We Need Real Eminent Domain Reform, Not Hidden Agendas

Wednesday, May 7, 2008
Ron Faas
New Times SLO

Proposition 98 on the June 3 ballot would only deepen the water crisis that threatens California's economy now and in the future. Either intentionally or through negligence, Prop. 98 includes flawed language that could prohibit the acquisition of land or water needed to develop public water projects we desperately need to provide safe, quality drinking water for California's ever-growing population.

Prop. 98 is also one of the worst anti-environment measures in decades. Hidden in the definitions of Prop. 98 are provisions that would invalidate many of California's programs to protect the environment and our natural resources. These hidden provisions could jeopardize important environmental laws and regulations that protect our coastline, open space, forests, air quality, streams, and guard against climate change and global warming.

Promoted by wealthy landlords and mobile home park owners for their own financial gain, Prop. 98 is an attack on renters that would eliminate rent control and important protections for all California renters. More than 1 million Californians depend on rent control to survive. Prop. 98 would also jeopardize numerous laws that protect all 14 million California renters, including the fair return of rental deposits and laws protecting tenants from unfair and unjust evictions.

Proposition 99 is the only true eminent domain reform measure on the June ballot. This strong reform provides ironclad protections for California homeowners, and is a direct response to the U.S. Supreme Court's outrageous Kelo decision that allowed government to take homes for private development.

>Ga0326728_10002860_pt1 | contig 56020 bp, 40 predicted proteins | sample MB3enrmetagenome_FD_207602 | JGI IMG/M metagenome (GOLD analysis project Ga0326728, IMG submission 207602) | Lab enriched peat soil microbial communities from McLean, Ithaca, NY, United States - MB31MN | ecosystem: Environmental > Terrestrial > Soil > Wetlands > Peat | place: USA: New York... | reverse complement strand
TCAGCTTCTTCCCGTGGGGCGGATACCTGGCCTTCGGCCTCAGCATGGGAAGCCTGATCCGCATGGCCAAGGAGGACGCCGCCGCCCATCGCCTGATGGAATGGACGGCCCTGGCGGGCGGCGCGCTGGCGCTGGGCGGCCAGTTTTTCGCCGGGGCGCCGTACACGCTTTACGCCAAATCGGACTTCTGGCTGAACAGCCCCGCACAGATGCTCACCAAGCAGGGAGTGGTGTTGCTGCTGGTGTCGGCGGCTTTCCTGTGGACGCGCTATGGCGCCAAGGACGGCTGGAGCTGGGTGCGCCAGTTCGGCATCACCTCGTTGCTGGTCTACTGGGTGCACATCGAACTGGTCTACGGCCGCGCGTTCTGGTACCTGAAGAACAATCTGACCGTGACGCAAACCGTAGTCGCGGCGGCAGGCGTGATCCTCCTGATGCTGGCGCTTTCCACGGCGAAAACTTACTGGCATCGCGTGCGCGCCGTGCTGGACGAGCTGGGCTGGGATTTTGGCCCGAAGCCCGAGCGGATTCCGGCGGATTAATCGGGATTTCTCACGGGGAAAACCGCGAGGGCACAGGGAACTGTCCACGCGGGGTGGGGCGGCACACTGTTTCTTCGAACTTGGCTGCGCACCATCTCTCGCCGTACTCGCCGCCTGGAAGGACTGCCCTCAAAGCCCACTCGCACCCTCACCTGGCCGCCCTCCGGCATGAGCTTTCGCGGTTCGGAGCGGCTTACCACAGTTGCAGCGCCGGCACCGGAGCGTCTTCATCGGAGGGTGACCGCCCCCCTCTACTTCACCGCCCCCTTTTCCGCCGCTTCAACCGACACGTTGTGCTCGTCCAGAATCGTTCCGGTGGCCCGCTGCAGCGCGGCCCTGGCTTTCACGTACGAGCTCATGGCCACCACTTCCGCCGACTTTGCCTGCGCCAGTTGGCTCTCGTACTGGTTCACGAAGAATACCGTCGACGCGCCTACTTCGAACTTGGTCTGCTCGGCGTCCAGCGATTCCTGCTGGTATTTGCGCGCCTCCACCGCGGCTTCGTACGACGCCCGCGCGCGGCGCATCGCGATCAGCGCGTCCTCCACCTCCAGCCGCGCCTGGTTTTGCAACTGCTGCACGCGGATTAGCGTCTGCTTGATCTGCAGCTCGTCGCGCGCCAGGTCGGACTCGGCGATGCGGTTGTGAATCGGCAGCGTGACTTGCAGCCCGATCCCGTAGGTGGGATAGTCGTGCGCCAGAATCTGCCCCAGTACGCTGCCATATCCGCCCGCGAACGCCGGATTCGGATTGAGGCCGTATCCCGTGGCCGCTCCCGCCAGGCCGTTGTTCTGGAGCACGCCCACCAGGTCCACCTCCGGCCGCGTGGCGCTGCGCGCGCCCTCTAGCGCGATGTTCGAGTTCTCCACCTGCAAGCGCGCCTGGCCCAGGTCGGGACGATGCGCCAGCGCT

Unlike Prop. 98 (the "Hidden Agendas Scheme"), Prop. 99 is honest and powerful reform that will prevent government from taking a home through eminent domain to be transferred to a private developer.

Don't take the bait on 98. We'll be just fine with 99! Vote NO on Prop. 98; YES on Prop. 99.

FAIR USE NOTICE. This document may contain copyrighted material the use of which may not have been specifically authorized by the copyright owner. Tenants Together is making this article available on our website in an effort to advance the understanding of tenant rights issues in California. We believe that this constitutes a 'fair use' of any such copyrighted material as provided for in section 107 of the U.S. Copyright Law. If you wish to use this copyrighted material for purposes of your own that go beyond 'fair use,' you must obtain permission from the copyright owner.

Help build power for renters' rights: